Brittany said, “ I loved learning how to make little figurines out of peach seeds. My favorite was a tiny little basket. My grandfather makes learning woodworking a fun experience.”
Ike’s young grandson, Landon Boatwright, said, “I enjoyed him teaching me how to handle the blade to make a basket out of a peach seed. We make lots of little things. I do this by myself a lot now that I have learned how to handle the blade correctly.”
Melissa Carpenter Boatwright has wonderful memories throughout her life with woodworking with her dad, Ike. She has loved learning all about her Grandfather Paul’s word working, too. Melissa said, “I remember as a child looking in the glass cabinet at my grandma’s. My PaPa had the neatest carvings. My dad has an awesome walking stick he carved in Vietnam with a confederate soldier’s head on it. I did an apprenticeship program with my Dad in 2002; that’s when I started carving. I made a ball in a box which is harder than it looks. And I made a wooden spoon using only hand tools and it was in the museum for a year.
“My dad has made some pretty cool things throughout my life. One of my favorites is probably his wooden chains and his love spoon. I also love the South Carolina spoon that he came up with. My dad is a very talented man. He’s taught me and my children so much. He has taught both my children how to carve peach seed baskets and how to make spoons.”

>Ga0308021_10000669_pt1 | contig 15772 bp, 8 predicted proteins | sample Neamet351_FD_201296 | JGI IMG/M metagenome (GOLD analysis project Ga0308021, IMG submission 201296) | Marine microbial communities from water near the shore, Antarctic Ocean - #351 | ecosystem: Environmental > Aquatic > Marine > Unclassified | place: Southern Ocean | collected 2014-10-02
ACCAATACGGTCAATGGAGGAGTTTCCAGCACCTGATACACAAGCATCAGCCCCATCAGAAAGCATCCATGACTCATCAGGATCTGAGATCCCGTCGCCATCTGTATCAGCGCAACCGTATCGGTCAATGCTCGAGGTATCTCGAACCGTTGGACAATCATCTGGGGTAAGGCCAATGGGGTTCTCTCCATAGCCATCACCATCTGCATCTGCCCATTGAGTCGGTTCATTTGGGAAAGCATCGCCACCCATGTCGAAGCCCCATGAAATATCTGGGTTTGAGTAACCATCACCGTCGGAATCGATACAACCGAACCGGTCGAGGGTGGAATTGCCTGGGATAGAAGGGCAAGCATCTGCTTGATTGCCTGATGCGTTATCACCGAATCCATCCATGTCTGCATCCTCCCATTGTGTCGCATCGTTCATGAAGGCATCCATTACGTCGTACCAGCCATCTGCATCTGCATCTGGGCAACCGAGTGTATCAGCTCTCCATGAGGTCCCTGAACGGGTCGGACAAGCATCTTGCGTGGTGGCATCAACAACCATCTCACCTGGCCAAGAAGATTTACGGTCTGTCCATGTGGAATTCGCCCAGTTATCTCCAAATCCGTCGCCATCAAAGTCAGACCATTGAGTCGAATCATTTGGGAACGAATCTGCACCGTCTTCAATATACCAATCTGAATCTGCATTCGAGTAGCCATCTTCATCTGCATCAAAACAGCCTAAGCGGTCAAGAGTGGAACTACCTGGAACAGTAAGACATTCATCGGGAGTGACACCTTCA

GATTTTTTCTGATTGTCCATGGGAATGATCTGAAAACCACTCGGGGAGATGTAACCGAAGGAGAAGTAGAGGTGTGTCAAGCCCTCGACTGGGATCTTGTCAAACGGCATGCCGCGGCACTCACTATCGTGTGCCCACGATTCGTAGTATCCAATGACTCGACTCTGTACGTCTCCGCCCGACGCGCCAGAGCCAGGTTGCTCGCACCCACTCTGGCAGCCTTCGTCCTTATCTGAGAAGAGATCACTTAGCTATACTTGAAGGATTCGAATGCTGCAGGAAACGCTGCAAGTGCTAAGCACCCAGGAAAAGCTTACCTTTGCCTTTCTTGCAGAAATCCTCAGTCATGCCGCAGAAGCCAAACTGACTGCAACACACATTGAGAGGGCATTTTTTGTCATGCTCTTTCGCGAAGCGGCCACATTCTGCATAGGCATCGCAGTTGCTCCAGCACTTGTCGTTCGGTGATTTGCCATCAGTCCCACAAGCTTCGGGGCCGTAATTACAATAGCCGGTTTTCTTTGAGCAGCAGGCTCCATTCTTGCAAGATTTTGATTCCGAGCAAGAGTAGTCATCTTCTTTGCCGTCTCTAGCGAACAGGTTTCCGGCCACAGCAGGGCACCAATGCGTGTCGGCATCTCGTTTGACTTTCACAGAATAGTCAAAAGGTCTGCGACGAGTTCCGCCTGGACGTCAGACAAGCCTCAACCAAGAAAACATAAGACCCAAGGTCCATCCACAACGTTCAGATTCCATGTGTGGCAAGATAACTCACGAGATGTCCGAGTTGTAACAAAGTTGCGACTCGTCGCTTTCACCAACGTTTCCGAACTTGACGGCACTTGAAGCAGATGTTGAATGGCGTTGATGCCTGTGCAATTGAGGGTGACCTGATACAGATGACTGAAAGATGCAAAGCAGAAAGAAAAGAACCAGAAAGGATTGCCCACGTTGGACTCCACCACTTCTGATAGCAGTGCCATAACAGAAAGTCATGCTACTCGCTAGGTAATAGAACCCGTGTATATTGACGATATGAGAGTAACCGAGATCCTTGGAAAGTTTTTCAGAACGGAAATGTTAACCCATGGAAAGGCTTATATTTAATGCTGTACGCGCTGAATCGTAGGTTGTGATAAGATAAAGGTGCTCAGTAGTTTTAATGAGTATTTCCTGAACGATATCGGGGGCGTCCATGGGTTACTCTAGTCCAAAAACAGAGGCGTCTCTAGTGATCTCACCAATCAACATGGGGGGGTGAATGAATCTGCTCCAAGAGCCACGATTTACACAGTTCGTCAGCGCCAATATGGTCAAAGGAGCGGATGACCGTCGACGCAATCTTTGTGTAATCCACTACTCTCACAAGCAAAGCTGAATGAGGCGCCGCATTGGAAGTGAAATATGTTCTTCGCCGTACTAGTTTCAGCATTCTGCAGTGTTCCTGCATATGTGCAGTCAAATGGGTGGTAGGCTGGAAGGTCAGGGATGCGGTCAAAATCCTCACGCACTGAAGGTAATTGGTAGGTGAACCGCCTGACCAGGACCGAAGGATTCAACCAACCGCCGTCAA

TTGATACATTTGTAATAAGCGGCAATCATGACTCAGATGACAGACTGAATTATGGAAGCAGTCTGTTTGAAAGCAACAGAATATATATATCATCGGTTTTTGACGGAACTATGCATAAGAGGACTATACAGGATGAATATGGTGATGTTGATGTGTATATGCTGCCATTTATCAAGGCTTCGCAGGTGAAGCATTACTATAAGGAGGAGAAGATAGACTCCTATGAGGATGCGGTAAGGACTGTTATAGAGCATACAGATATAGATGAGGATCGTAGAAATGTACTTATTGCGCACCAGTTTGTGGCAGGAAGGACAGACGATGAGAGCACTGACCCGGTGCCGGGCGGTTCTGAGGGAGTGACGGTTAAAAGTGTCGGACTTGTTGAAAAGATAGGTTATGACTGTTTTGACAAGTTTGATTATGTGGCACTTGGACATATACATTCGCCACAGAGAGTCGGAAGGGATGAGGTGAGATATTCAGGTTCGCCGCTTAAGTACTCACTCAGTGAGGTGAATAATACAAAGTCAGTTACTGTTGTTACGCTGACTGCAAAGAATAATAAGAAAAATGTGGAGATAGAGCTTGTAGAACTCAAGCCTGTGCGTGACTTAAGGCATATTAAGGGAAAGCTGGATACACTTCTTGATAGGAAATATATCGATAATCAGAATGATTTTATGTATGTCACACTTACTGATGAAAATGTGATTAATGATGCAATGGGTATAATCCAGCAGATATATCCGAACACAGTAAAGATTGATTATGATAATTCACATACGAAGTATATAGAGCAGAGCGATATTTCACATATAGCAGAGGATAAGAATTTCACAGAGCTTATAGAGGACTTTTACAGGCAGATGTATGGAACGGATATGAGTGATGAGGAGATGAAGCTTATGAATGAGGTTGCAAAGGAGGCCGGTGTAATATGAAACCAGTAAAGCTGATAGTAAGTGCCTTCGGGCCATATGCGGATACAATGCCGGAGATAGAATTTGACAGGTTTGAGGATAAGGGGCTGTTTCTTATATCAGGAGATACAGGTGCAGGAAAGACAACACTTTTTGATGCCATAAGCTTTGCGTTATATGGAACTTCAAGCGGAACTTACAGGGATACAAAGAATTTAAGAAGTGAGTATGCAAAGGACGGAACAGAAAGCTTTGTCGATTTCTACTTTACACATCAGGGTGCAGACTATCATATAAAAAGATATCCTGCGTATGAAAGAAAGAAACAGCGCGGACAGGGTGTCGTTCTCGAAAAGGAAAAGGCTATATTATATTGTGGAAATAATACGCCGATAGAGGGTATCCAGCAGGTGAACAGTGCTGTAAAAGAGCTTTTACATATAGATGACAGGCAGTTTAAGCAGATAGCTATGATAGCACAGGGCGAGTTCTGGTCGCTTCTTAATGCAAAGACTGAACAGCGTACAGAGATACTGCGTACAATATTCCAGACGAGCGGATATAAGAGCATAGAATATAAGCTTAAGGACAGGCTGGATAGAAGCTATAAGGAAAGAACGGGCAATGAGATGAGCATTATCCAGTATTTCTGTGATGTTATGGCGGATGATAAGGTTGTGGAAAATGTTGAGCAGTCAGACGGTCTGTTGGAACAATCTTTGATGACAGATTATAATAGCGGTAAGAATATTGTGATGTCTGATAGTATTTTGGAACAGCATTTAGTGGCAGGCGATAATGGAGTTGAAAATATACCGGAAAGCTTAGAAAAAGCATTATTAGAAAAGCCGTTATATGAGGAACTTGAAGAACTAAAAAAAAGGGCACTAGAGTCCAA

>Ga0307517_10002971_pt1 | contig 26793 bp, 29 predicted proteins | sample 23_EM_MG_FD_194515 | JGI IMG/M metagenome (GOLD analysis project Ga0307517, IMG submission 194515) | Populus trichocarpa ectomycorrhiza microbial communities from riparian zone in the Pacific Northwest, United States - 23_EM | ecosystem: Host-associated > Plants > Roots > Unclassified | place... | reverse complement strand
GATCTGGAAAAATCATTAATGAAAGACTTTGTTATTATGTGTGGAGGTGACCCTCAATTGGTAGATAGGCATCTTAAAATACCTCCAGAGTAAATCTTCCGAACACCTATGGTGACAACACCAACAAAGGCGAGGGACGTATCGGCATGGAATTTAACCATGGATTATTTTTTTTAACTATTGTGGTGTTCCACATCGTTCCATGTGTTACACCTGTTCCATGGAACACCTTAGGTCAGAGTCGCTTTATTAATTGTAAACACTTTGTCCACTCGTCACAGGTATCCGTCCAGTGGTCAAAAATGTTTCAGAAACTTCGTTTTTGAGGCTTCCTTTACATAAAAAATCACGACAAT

Ike recently wanted to find out more information on his grandfather Bose Carpenter, so he met with Ruth Padgett, Frances Quarles, Mayor Terrence Culbreath (and me–the writer) at Johnston Town Hall. They researched the files from the early 1900s, with Ike trying to help find the information on his grandfather as Chief of Police of Johnston. Ike was so happy when he found the page that stated: “Martin Gary ‘Bose’ Carpenter was installed as Chief of Police in Johnston on June 23rd, 1913.” It went on to acknowledge that he was part of the Johnston Police Department from 1905 until 1925. After that Bose was the Chief of Police of Trenton and moved his family to Trenton from Johnston.
The confirmation of Ike’s grandfather’s tenure as Chief of Police of Johnston gave Ike the final seal of completion of the search for proof of his grandfather’s life in Johnston before starting the decades of life in Trenton. Life in Trenton has for the Carpenters been a unique blend of carpentry and woodworking in a close knit little town. As he says, “As a family of five children, we made wonderful memories growing up with our parents, in a special place like Trenton, South Carolina.”